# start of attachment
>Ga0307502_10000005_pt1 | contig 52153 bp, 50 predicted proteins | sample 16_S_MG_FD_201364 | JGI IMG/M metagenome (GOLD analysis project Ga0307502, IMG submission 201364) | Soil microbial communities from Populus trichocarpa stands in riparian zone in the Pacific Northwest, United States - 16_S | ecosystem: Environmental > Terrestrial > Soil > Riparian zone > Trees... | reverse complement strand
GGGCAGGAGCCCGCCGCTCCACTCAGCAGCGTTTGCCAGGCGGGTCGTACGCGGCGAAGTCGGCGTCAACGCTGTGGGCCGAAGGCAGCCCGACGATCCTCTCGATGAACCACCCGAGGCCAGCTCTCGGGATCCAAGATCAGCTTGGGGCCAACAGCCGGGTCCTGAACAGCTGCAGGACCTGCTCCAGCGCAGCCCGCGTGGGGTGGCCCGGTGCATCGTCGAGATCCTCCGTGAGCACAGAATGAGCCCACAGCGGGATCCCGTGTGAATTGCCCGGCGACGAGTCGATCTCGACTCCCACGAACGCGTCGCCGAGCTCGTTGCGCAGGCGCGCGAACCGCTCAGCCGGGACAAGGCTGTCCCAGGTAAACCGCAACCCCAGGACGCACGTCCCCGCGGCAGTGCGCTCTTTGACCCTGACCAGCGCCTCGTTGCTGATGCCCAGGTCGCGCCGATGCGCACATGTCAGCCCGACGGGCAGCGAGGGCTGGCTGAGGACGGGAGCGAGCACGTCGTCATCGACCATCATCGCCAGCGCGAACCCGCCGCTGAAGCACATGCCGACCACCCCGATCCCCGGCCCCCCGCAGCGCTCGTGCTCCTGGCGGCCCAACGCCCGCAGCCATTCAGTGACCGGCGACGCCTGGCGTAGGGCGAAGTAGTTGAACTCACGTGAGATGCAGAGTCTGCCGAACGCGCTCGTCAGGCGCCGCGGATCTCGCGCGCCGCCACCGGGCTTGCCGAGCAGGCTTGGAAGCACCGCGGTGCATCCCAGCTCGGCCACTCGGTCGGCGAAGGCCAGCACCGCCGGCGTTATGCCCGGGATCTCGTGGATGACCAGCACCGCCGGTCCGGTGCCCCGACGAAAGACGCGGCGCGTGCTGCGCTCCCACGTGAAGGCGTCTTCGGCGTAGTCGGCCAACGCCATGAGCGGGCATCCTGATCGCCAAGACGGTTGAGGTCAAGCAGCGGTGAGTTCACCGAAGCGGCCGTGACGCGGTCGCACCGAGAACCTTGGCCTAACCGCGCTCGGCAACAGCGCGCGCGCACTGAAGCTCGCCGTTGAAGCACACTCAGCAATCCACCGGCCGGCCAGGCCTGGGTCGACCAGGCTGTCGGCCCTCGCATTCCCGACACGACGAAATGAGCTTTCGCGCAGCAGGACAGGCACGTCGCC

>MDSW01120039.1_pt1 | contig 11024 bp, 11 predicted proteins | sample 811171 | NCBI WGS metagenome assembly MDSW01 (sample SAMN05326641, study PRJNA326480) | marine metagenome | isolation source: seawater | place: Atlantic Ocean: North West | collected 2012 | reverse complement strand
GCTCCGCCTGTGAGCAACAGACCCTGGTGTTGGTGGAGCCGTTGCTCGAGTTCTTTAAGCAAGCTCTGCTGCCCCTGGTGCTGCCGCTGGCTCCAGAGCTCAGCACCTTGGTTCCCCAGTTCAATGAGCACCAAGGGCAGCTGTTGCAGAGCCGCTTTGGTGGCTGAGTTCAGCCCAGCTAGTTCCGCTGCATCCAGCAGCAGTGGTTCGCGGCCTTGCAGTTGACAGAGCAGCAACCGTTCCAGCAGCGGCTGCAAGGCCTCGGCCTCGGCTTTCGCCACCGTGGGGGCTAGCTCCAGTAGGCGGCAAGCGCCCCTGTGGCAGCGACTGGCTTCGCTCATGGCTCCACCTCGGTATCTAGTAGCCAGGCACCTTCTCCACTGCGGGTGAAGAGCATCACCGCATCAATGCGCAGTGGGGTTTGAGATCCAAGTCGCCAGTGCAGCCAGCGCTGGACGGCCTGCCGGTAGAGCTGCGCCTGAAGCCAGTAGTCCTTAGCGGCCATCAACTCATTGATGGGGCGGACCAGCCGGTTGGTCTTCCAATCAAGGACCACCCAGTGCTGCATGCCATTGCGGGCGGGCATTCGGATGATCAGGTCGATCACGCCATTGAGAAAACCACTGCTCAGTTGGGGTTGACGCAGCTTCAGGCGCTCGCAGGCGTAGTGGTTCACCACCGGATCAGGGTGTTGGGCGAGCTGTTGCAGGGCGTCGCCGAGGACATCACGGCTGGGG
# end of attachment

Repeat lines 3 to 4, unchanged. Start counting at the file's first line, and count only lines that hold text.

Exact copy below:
>MDSW01120039.1_pt1 | contig 11024 bp, 11 predicted proteins | sample 811171 | NCBI WGS metagenome assembly MDSW01 (sample SAMN05326641, study PRJNA326480) | marine metagenome | isolation source: seawater | place: Atlantic Ocean: North West | collected 2012 | reverse complement strand
GCTCCGCCTGTGAGCAACAGACCCTGGTGTTGGTGGAGCCGTTGCTCGAGTTCTTTAAGCAAGCTCTGCTGCCCCTGGTGCTGCCGCTGGCTCCAGAGCTCAGCACCTTGGTTCCCCAGTTCAATGAGCACCAAGGGCAGCTGTTGCAGAGCCGCTTTGGTGGCTGAGTTCAGCCCAGCTAGTTCCGCTGCATCCAGCAGCAGTGGTTCGCGGCCTTGCAGTTGACAGAGCAGCAACCGTTCCAGCAGCGGCTGCAAGGCCTCGGCCTCGGCTTTCGCCACCGTGGGGGCTAGCTCCAGTAGGCGGCAAGCGCCCCTGTGGCAGCGACTGGCTTCGCTCATGGCTCCACCTCGGTATCTAGTAGCCAGGCACCTTCTCCACTGCGGGTGAAGAGCATCACCGCATCAATGCGCAGTGGGGTTTGAGATCCAAGTCGCCAGTGCAGCCAGCGCTGGACGGCCTGCCGGTAGAGCTGCGCCTGAAGCCAGTAGTCCTTAGCGGCCATCAACTCATTGATGGGGCGGACCAGCCGGTTGGTCTTCCAATCAAGGACCACCCAGTGCTGCATGCCATTGCGGGCGGGCATTCGGATGATCAGGTCGATCACGCCATTGAGAAAACCACTGCTCAGTTGGGGTTGACGCAGCTTCAGGCGCTCGCAGGCGTAGTGGTTCACCACCGGATCAGGGTGTTGGGCGAGCTGTTGCAGGGCGTCGCCGAGGACATCACGGCTGGGG